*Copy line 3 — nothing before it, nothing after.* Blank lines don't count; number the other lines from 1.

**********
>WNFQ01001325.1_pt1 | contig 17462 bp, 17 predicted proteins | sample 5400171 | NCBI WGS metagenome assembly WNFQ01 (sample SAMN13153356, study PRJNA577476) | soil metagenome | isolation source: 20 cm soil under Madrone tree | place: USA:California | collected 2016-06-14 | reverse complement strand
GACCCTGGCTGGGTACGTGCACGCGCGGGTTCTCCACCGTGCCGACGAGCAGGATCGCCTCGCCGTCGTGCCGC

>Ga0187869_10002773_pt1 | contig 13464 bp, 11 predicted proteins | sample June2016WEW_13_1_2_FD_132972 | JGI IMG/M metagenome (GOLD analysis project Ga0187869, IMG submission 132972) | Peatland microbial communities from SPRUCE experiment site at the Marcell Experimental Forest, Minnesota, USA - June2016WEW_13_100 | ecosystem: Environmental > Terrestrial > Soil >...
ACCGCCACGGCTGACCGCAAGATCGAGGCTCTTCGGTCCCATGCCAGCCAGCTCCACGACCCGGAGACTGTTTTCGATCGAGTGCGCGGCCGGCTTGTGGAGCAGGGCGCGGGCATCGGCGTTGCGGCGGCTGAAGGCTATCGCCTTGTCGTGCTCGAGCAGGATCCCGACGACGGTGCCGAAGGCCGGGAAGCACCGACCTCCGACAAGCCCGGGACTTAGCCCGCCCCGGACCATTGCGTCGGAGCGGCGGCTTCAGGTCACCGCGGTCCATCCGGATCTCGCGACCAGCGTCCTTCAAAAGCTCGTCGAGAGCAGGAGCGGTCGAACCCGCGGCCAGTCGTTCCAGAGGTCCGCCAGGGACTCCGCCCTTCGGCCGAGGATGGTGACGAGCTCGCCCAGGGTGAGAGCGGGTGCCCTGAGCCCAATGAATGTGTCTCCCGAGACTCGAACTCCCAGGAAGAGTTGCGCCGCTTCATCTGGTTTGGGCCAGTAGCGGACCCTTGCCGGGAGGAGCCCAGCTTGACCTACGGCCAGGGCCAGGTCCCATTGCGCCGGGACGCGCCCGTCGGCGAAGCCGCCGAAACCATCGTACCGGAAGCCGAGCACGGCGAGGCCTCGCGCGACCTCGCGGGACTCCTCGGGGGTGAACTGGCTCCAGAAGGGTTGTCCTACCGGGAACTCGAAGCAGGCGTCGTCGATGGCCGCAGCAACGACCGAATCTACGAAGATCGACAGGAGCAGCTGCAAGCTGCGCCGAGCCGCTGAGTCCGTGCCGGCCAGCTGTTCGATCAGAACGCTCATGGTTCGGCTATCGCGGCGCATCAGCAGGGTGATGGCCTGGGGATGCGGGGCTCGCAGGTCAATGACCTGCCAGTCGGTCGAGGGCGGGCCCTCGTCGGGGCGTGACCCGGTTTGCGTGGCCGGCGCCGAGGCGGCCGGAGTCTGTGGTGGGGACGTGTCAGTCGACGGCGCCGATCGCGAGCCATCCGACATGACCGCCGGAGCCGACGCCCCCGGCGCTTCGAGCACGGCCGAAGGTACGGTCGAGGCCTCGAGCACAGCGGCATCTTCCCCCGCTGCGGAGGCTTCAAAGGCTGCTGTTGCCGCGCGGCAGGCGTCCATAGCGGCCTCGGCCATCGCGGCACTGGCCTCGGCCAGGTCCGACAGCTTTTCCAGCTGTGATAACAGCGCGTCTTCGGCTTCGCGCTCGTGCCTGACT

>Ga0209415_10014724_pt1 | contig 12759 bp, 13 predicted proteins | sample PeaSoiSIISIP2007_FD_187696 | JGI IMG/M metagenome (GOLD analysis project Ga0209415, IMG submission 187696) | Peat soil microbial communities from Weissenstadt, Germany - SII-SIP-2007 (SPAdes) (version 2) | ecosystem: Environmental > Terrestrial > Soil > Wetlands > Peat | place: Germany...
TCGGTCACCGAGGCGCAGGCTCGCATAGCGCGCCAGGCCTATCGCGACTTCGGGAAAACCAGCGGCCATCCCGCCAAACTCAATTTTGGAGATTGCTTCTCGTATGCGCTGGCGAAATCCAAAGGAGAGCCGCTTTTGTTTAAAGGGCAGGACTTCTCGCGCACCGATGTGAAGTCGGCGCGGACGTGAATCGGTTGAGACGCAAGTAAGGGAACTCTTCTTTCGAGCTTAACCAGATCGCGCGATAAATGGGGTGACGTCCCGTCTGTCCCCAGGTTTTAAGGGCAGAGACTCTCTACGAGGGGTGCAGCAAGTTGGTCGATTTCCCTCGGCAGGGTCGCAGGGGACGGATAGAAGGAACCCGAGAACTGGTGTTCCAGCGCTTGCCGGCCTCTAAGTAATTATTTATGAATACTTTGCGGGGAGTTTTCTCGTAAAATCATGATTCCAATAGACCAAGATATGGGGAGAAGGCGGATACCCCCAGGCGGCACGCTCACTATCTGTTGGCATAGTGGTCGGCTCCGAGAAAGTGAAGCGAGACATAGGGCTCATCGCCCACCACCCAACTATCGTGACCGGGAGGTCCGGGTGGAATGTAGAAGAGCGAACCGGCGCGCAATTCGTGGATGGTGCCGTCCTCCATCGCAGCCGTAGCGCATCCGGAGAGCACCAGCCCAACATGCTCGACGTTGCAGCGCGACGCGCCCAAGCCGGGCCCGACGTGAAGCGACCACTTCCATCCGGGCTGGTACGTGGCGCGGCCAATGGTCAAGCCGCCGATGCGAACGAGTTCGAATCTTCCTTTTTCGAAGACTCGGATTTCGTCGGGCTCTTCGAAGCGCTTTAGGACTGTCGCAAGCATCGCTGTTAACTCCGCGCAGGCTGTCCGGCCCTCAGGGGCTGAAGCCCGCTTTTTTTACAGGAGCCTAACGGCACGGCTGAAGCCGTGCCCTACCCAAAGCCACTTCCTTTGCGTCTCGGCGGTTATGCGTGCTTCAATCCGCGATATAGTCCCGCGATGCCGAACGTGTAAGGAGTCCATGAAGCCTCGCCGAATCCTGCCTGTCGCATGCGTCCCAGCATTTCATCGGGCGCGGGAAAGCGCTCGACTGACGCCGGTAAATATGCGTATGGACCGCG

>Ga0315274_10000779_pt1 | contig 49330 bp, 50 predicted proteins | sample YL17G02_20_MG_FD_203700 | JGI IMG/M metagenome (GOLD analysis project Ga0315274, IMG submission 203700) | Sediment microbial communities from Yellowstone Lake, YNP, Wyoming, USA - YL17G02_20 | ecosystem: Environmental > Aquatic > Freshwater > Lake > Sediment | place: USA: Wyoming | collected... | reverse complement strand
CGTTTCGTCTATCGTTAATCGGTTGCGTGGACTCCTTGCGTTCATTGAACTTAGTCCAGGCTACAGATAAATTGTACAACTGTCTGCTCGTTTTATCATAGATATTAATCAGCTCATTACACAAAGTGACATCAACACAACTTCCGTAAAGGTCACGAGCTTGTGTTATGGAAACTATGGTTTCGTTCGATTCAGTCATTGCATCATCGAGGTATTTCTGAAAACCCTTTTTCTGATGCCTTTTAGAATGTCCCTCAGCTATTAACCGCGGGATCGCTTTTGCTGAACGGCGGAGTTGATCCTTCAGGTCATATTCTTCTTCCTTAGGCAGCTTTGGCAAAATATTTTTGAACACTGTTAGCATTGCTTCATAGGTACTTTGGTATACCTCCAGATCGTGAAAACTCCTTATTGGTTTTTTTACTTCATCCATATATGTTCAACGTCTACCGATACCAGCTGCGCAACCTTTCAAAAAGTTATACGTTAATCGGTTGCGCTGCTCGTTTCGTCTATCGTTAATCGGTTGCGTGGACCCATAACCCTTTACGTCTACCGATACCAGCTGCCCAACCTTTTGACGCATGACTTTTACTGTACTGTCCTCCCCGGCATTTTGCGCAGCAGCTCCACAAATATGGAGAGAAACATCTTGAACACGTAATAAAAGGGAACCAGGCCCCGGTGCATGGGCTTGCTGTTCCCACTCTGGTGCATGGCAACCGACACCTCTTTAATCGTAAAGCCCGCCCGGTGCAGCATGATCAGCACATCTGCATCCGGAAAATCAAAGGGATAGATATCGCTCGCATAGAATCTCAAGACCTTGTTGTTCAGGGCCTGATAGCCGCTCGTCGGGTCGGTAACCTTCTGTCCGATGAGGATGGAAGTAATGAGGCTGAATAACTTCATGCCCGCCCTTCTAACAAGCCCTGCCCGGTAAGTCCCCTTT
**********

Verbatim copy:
>Ga0187869_10002773_pt1 | contig 13464 bp, 11 predicted proteins | sample June2016WEW_13_1_2_FD_132972 | JGI IMG/M metagenome (GOLD analysis project Ga0187869, IMG submission 132972) | Peatland microbial communities from SPRUCE experiment site at the Marcell Experimental Forest, Minnesota, USA - June2016WEW_13_100 | ecosystem: Environmental > Terrestrial > Soil >...